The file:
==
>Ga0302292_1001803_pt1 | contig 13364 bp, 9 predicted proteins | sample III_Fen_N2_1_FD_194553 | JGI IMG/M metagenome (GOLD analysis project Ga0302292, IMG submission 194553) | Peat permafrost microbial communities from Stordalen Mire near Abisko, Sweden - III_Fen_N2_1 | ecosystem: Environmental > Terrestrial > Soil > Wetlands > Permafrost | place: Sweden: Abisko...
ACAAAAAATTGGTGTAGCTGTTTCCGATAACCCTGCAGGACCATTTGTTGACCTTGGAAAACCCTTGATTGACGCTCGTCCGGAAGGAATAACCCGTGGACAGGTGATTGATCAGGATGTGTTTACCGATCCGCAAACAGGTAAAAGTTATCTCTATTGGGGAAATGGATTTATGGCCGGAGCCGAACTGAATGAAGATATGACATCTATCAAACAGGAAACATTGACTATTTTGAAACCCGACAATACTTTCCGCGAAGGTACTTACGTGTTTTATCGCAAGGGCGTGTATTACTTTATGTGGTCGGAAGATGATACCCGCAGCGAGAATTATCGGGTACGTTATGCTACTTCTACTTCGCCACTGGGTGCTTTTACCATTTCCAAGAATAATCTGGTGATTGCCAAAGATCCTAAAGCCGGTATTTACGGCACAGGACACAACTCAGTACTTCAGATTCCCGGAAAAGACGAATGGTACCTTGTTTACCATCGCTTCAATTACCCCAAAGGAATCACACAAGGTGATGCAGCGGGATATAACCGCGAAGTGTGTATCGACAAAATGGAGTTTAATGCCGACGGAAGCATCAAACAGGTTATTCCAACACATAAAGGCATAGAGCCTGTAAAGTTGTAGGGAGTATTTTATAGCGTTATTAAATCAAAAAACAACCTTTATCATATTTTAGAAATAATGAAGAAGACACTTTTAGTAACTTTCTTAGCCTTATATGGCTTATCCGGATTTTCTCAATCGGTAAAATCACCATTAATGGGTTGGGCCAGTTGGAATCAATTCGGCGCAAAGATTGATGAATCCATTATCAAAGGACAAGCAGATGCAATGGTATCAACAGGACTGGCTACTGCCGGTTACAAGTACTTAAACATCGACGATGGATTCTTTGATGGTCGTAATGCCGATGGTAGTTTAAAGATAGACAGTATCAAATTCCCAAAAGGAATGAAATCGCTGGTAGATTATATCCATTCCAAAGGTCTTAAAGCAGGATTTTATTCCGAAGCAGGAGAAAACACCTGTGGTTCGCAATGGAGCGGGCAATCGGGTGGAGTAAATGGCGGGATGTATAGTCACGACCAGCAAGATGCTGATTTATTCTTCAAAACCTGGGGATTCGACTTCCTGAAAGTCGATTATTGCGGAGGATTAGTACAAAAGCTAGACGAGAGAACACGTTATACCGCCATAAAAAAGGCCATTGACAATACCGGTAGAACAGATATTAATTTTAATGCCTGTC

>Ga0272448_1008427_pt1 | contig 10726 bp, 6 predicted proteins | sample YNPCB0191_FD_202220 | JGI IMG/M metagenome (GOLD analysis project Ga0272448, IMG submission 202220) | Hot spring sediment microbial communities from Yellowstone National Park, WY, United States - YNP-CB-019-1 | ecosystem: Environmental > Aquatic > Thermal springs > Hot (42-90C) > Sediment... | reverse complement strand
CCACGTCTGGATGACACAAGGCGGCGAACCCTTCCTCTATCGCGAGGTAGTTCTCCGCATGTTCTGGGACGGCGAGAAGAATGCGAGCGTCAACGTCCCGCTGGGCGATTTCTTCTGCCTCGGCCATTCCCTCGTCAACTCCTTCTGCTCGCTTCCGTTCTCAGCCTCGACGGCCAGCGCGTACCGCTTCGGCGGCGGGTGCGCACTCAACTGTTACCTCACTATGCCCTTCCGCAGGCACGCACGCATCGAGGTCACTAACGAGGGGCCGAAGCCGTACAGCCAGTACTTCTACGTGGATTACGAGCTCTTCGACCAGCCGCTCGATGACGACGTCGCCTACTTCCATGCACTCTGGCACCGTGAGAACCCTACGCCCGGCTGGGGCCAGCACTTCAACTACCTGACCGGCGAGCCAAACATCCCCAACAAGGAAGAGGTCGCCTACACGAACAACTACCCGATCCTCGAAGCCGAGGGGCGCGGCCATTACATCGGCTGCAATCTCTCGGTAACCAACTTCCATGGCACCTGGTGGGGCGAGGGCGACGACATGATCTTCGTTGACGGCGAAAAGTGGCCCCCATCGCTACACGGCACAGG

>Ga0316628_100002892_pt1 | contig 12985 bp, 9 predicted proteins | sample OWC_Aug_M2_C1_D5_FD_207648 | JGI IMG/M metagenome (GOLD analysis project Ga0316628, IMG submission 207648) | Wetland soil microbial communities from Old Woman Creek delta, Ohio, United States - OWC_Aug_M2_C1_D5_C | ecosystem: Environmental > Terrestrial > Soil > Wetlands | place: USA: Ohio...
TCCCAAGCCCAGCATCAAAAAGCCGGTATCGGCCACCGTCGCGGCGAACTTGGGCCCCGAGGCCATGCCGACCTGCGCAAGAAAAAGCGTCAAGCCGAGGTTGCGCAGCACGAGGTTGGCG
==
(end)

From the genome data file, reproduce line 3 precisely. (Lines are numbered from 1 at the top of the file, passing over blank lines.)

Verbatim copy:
>Ga0272448_1008427_pt1 | contig 10726 bp, 6 predicted proteins | sample YNPCB0191_FD_202220 | JGI IMG/M metagenome (GOLD analysis project Ga0272448, IMG submission 202220) | Hot spring sediment microbial communities from Yellowstone National Park, WY, United States - YNP-CB-019-1 | ecosystem: Environmental > Aquatic > Thermal springs > Hot (42-90C) > Sediment... | reverse complement strand